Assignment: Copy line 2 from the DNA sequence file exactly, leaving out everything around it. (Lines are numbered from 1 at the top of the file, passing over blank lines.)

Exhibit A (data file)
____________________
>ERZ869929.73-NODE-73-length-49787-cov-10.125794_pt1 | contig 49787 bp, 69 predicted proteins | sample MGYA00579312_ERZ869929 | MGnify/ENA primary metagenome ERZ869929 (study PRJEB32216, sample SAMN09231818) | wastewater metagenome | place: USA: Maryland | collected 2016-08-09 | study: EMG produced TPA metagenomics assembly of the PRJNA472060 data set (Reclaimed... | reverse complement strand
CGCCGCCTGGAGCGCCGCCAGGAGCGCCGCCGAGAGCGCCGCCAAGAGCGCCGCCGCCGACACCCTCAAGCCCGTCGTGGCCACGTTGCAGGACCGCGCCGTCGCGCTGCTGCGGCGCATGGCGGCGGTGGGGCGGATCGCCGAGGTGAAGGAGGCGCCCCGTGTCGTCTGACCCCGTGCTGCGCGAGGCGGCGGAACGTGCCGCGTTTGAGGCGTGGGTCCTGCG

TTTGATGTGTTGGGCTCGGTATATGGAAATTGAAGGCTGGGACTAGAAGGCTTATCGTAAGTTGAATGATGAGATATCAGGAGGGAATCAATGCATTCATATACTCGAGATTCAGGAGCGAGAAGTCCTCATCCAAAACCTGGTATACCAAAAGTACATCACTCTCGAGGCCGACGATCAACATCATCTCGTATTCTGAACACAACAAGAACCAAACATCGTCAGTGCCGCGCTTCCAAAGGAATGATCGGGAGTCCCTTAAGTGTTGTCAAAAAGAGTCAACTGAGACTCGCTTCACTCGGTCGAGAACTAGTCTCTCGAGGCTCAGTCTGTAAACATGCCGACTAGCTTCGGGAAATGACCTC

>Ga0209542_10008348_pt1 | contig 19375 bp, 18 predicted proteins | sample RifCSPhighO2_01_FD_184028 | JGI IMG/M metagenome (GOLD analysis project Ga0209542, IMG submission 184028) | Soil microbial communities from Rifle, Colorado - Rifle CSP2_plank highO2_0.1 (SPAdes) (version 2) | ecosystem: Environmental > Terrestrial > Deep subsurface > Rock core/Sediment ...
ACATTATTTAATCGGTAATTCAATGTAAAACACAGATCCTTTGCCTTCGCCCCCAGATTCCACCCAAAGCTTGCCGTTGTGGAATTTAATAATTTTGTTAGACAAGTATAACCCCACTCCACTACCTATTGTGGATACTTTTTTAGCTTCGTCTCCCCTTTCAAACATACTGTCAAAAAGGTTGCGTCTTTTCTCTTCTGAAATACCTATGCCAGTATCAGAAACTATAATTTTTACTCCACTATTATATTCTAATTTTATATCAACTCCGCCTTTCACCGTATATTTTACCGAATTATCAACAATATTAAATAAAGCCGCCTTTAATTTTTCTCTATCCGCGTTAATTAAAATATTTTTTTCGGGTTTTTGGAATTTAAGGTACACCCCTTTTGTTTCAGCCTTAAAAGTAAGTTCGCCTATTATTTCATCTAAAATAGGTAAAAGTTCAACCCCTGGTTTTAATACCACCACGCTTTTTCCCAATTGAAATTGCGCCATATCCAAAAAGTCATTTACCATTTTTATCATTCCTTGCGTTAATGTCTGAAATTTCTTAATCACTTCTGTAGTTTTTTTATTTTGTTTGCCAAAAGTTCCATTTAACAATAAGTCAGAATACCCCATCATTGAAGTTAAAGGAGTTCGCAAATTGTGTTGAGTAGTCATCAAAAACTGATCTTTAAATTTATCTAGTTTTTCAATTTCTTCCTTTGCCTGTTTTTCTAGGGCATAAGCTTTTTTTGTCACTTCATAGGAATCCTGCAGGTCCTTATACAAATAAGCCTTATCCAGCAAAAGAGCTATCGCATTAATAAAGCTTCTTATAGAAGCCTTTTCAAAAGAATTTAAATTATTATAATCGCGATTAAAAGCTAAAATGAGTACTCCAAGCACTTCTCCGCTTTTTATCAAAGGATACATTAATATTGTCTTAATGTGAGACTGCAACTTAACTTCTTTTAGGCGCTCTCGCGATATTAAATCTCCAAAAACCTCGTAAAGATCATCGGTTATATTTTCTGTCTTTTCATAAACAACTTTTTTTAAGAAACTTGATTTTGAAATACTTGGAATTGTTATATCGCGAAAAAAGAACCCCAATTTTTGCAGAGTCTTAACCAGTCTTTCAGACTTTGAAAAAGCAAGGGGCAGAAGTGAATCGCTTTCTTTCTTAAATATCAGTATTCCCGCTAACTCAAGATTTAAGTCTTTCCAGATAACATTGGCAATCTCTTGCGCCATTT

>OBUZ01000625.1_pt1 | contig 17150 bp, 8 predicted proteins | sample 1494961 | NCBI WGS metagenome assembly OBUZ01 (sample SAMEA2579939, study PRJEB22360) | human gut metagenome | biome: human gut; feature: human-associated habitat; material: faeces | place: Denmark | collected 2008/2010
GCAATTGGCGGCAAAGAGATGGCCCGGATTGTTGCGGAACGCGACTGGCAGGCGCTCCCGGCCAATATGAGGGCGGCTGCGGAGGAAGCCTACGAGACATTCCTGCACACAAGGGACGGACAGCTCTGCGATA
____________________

CGCCGCCTGGAGCGCCGCCAGGAGCGCCGCCGAGAGCGCCGCCAAGAGCGCCGCCGCCGACACCCTCAAGCCCGTCGTGGCCACGTTGCAGGACCGCGCCGTCGCGCTGCTGCGGCGCATGGCGGCGGTGGGGCGGATCGCCGAGGTGAAGGAGGCGCCCCGTGTCGTCTGACCCCGTGCTGCGCGAGGCGGCGGAACGTGCCGCGTTTGAGGCGTGGGTCCTGCG